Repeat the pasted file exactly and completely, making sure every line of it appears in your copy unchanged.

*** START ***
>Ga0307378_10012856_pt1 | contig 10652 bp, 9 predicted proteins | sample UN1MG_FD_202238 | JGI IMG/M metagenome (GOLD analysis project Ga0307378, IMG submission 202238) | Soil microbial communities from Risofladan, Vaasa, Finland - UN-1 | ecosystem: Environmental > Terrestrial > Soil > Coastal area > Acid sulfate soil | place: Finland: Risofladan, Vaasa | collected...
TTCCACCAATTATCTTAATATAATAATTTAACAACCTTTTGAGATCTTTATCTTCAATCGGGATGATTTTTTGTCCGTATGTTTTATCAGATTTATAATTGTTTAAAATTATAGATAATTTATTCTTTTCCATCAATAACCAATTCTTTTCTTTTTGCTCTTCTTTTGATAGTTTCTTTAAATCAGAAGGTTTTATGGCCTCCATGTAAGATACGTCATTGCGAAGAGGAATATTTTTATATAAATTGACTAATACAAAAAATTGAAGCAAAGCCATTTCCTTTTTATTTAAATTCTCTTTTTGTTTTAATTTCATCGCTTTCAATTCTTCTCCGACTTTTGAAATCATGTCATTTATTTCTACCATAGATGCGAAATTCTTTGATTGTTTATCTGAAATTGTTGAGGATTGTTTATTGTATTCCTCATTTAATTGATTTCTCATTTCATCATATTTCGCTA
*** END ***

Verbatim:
>Ga0307378_10012856_pt1 | contig 10652 bp, 9 predicted proteins | sample UN1MG_FD_202238 | JGI IMG/M metagenome (GOLD analysis project Ga0307378, IMG submission 202238) | Soil microbial communities from Risofladan, Vaasa, Finland - UN-1 | ecosystem: Environmental > Terrestrial > Soil > Coastal area > Acid sulfate soil | place: Finland: Risofladan, Vaasa | collected...
TTCCACCAATTATCTTAATATAATAATTTAACAACCTTTTGAGATCTTTATCTTCAATCGGGATGATTTTTTGTCCGTATGTTTTATCAGATTTATAATTGTTTAAAATTATAGATAATTTATTCTTTTCCATCAATAACCAATTCTTTTCTTTTTGCTCTTCTTTTGATAGTTTCTTTAAATCAGAAGGTTTTATGGCCTCCATGTAAGATACGTCATTGCGAAGAGGAATATTTTTATATAAATTGACTAATACAAAAAATTGAAGCAAAGCCATTTCCTTTTTATTTAAATTCTCTTTTTGTTTTAATTTCATCGCTTTCAATTCTTCTCCGACTTTTGAAATCATGTCATTTATTTCTACCATAGATGCGAAATTCTTTGATTGTTTATCTGAAATTGTTGAGGATTGTTTATTGTATTCCTCATTTAATTGATTTCTCATTTCATCATATTTCGCTA